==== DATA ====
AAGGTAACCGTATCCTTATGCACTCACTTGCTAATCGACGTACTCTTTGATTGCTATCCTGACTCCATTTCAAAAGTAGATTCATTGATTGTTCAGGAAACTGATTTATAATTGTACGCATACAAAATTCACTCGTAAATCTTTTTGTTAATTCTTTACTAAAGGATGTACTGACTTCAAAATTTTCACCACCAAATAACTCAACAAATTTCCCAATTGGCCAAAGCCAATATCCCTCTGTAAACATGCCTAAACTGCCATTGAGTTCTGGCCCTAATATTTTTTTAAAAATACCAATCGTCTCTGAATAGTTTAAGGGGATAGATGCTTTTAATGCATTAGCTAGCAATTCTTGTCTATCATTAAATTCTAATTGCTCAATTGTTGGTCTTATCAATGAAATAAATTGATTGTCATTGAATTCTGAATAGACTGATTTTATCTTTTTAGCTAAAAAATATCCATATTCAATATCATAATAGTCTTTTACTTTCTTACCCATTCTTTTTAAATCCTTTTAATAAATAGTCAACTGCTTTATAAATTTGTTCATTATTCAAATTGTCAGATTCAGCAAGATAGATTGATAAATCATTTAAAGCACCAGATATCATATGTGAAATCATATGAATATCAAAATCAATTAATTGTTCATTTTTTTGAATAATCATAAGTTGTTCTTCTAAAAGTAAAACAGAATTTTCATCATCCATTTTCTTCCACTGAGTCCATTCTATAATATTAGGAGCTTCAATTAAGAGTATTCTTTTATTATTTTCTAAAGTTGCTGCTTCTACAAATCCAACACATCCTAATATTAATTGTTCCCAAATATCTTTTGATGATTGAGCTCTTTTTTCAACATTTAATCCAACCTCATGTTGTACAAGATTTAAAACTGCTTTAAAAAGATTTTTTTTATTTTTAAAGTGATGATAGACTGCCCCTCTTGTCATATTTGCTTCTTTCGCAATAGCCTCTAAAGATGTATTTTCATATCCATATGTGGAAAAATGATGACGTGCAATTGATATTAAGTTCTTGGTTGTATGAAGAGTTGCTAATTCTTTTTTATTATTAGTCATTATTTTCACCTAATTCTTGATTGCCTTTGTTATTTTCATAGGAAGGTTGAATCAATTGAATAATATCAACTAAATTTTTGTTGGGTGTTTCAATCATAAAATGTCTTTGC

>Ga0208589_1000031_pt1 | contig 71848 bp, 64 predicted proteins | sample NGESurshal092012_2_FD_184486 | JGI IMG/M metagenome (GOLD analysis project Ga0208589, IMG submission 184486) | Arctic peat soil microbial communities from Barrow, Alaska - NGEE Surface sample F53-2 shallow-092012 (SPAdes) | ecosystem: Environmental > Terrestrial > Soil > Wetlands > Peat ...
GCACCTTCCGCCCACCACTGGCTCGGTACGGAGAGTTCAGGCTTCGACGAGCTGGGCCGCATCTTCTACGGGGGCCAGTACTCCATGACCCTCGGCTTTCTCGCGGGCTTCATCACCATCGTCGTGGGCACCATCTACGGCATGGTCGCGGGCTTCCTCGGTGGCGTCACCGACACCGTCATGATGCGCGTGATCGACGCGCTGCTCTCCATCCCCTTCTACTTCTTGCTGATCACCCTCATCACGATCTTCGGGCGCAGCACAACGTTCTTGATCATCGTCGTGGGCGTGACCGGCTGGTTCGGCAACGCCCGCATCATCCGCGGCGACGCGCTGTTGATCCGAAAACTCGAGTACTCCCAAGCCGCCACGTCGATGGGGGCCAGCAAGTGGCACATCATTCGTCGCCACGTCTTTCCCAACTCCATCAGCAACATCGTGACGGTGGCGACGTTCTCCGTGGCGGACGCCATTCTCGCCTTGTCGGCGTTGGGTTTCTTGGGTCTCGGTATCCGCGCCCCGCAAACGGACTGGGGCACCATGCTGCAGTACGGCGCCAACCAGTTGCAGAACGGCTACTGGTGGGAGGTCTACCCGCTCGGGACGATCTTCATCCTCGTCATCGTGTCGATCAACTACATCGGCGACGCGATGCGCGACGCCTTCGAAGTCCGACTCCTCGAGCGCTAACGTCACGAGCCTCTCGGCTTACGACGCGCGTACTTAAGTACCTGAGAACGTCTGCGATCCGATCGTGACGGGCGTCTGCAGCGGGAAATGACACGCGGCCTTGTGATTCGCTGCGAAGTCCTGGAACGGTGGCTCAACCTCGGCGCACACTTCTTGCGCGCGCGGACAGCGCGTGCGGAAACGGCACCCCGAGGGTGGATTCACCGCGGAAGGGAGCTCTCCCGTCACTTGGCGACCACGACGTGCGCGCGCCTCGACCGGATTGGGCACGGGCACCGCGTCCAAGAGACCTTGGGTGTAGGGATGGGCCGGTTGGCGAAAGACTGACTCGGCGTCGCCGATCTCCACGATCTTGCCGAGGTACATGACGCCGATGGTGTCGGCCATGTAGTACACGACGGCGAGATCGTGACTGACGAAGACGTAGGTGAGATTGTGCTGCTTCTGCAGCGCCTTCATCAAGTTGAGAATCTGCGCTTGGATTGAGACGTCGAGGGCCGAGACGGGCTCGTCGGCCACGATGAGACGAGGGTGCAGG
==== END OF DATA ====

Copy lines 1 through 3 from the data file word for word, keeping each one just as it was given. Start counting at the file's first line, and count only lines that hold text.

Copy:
AAGGTAACCGTATCCTTATGCACTCACTTGCTAATCGACGTACTCTTTGATTGCTATCCTGACTCCATTTCAAAAGTAGATTCATTGATTGTTCAGGAAACTGATTTATAATTGTACGCATACAAAATTCACTCGTAAATCTTTTTGTTAATTCTTTACTAAAGGATGTACTGACTTCAAAATTTTCACCACCAAATAACTCAACAAATTTCCCAATTGGCCAAAGCCAATATCCCTCTGTAAACATGCCTAAACTGCCATTGAGTTCTGGCCCTAATATTTTTTTAAAAATACCAATCGTCTCTGAATAGTTTAAGGGGATAGATGCTTTTAATGCATTAGCTAGCAATTCTTGTCTATCATTAAATTCTAATTGCTCAATTGTTGGTCTTATCAATGAAATAAATTGATTGTCATTGAATTCTGAATAGACTGATTTTATCTTTTTAGCTAAAAAATATCCATATTCAATATCATAATAGTCTTTTACTTTCTTACCCATTCTTTTTAAATCCTTTTAATAAATAGTCAACTGCTTTATAAATTTGTTCATTATTCAAATTGTCAGATTCAGCAAGATAGATTGATAAATCATTTAAAGCACCAGATATCATATGTGAAATCATATGAATATCAAAATCAATTAATTGTTCATTTTTTTGAATAATCATAAGTTGTTCTTCTAAAAGTAAAACAGAATTTTCATCATCCATTTTCTTCCACTGAGTCCATTCTATAATATTAGGAGCTTCAATTAAGAGTATTCTTTTATTATTTTCTAAAGTTGCTGCTTCTACAAATCCAACACATCCTAATATTAATTGTTCCCAAATATCTTTTGATGATTGAGCTCTTTTTTCAACATTTAATCCAACCTCATGTTGTACAAGATTTAAAACTGCTTTAAAAAGATTTTTTTTATTTTTAAAGTGATGATAGACTGCCCCTCTTGTCATATTTGCTTCTTTCGCAATAGCCTCTAAAGATGTATTTTCATATCCATATGTGGAAAAATGATGACGTGCAATTGATATTAAGTTCTTGGTTGTATGAAGAGTTGCTAATTCTTTTTTATTATTAGTCATTATTTTCACCTAATTCTTGATTGCCTTTGTTATTTTCATAGGAAGGTTGAATCAATTGAATAATATCAACTAAATTTTTGTTGGGTGTTTCAATCATAAAATGTCTTTGC

>Ga0208589_1000031_pt1 | contig 71848 bp, 64 predicted proteins | sample NGESurshal092012_2_FD_184486 | JGI IMG/M metagenome (GOLD analysis project Ga0208589, IMG submission 184486) | Arctic peat soil microbial communities from Barrow, Alaska - NGEE Surface sample F53-2 shallow-092012 (SPAdes) | ecosystem: Environmental > Terrestrial > Soil > Wetlands > Peat ...
GCACCTTCCGCCCACCACTGGCTCGGTACGGAGAGTTCAGGCTTCGACGAGCTGGGCCGCATCTTCTACGGGGGCCAGTACTCCATGACCCTCGGCTTTCTCGCGGGCTTCATCACCATCGTCGTGGGCACCATCTACGGCATGGTCGCGGGCTTCCTCGGTGGCGTCACCGACACCGTCATGATGCGCGTGATCGACGCGCTGCTCTCCATCCCCTTCTACTTCTTGCTGATCACCCTCATCACGATCTTCGGGCGCAGCACAACGTTCTTGATCATCGTCGTGGGCGTGACCGGCTGGTTCGGCAACGCCCGCATCATCCGCGGCGACGCGCTGTTGATCCGAAAACTCGAGTACTCCCAAGCCGCCACGTCGATGGGGGCCAGCAAGTGGCACATCATTCGTCGCCACGTCTTTCCCAACTCCATCAGCAACATCGTGACGGTGGCGACGTTCTCCGTGGCGGACGCCATTCTCGCCTTGTCGGCGTTGGGTTTCTTGGGTCTCGGTATCCGCGCCCCGCAAACGGACTGGGGCACCATGCTGCAGTACGGCGCCAACCAGTTGCAGAACGGCTACTGGTGGGAGGTCTACCCGCTCGGGACGATCTTCATCCTCGTCATCGTGTCGATCAACTACATCGGCGACGCGATGCGCGACGCCTTCGAAGTCCGACTCCTCGAGCGCTAACGTCACGAGCCTCTCGGCTTACGACGCGCGTACTTAAGTACCTGAGAACGTCTGCGATCCGATCGTGACGGGCGTCTGCAGCGGGAAATGACACGCGGCCTTGTGATTCGCTGCGAAGTCCTGGAACGGTGGCTCAACCTCGGCGCACACTTCTTGCGCGCGCGGACAGCGCGTGCGGAAACGGCACCCCGAGGGTGGATTCACCGCGGAAGGGAGCTCTCCCGTCACTTGGCGACCACGACGTGCGCGCGCCTCGACCGGATTGGGCACGGGCACCGCGTCCAAGAGACCTTGGGTGTAGGGATGGGCCGGTTGGCGAAAGACTGACTCGGCGTCGCCGATCTCCACGATCTTGCCGAGGTACATGACGCCGATGGTGTCGGCCATGTAGTACACGACGGCGAGATCGTGACTGACGAAGACGTAGGTGAGATTGTGCTGCTTCTGCAGCGCCTTCATCAAGTTGAGAATCTGCGCTTGGATTGAGACGTCGAGGGCCGAGACGGGCTCGTCGGCCACGATGAGACGAGGGTGCAGG